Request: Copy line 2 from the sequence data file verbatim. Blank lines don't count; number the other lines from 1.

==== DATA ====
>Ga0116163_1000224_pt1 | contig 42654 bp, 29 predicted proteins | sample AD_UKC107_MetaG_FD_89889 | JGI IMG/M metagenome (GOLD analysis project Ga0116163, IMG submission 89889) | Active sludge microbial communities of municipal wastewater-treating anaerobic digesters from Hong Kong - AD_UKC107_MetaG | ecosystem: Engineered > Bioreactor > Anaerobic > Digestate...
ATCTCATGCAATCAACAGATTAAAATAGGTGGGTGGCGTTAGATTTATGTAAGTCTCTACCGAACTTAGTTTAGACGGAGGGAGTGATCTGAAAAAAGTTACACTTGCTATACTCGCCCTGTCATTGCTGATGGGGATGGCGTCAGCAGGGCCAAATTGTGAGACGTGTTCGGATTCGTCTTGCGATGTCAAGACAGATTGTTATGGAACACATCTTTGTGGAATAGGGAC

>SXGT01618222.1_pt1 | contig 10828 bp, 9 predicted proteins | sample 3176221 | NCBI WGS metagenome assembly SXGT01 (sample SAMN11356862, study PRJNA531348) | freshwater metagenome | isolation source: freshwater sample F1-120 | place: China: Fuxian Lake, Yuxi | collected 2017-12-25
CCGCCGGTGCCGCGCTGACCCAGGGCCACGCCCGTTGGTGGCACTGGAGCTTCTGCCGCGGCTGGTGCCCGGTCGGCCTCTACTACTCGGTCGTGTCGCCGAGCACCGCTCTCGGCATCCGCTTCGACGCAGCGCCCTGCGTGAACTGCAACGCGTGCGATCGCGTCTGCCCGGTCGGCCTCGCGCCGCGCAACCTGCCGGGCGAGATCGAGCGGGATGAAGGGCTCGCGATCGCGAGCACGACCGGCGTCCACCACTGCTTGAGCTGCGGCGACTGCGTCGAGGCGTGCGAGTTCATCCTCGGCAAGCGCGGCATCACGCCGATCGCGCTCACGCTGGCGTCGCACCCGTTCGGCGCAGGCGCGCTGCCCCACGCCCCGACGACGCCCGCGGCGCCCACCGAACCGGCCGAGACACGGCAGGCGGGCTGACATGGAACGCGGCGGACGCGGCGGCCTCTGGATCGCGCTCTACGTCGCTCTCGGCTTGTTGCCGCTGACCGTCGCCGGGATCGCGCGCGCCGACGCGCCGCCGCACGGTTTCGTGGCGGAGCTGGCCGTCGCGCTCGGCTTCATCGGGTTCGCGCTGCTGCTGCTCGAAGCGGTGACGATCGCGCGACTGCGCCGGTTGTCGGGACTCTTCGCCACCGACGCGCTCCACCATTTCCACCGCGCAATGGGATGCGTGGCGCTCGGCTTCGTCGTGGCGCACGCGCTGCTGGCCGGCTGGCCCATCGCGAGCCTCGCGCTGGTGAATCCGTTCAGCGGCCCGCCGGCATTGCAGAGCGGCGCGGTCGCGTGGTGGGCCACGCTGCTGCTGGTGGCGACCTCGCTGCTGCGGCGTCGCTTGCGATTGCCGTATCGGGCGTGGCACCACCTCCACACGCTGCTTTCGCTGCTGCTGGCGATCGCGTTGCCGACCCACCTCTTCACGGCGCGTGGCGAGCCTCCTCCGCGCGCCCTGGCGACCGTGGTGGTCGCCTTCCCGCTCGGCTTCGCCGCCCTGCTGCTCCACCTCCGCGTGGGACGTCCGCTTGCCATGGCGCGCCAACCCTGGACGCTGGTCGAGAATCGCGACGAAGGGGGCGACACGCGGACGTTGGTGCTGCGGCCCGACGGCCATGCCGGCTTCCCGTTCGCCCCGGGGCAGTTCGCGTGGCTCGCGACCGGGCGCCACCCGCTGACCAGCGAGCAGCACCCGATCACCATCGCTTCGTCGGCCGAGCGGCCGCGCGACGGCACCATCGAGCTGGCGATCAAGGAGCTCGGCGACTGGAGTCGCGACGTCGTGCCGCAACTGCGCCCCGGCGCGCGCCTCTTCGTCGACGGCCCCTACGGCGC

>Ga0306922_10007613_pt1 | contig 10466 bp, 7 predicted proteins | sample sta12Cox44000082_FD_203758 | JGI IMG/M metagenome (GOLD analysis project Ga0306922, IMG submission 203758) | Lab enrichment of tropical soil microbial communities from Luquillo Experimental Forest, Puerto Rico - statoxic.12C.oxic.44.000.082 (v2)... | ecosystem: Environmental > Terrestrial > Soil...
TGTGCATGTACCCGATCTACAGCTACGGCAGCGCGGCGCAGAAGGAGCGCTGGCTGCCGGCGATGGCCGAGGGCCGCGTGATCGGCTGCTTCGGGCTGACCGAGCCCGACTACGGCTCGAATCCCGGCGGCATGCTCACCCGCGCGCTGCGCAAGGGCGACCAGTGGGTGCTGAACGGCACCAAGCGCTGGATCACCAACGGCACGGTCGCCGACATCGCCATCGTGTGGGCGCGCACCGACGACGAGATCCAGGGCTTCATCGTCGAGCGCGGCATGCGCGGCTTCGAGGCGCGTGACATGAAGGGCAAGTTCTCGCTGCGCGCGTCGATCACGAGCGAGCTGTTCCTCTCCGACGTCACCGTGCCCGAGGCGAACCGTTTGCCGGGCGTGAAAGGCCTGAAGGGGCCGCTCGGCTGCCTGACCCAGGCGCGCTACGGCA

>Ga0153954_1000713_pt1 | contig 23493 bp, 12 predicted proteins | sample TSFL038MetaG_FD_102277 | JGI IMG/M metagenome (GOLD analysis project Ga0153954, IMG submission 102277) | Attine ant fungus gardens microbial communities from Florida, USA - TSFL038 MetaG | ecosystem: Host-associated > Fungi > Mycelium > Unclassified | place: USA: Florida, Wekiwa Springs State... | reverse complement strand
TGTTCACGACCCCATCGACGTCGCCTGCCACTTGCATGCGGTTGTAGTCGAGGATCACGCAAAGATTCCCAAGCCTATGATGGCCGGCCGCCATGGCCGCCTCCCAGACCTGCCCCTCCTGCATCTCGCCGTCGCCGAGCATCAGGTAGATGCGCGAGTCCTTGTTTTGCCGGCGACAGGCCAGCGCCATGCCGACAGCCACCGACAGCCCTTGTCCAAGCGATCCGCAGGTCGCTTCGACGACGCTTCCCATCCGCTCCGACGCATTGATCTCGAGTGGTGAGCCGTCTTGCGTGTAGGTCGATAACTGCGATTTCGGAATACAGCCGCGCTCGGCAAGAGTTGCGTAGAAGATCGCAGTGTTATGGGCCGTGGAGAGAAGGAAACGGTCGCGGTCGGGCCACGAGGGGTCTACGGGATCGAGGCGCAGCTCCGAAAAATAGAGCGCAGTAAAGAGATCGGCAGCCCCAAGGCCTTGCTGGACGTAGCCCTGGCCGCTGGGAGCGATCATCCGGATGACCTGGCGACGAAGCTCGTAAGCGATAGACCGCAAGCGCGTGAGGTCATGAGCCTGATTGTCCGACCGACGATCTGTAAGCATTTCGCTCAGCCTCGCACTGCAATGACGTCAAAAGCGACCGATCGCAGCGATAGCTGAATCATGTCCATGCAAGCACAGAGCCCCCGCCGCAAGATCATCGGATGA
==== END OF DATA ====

ATCTCATGCAATCAACAGATTAAAATAGGTGGGTGGCGTTAGATTTATGTAAGTCTCTACCGAACTTAGTTTAGACGGAGGGAGTGATCTGAAAAAAGTTACACTTGCTATACTCGCCCTGTCATTGCTGATGGGGATGGCGTCAGCAGGGCCAAATTGTGAGACGTGTTCGGATTCGTCTTGCGATGTCAAGACAGATTGTTATGGAACACATCTTTGTGGAATAGGGAC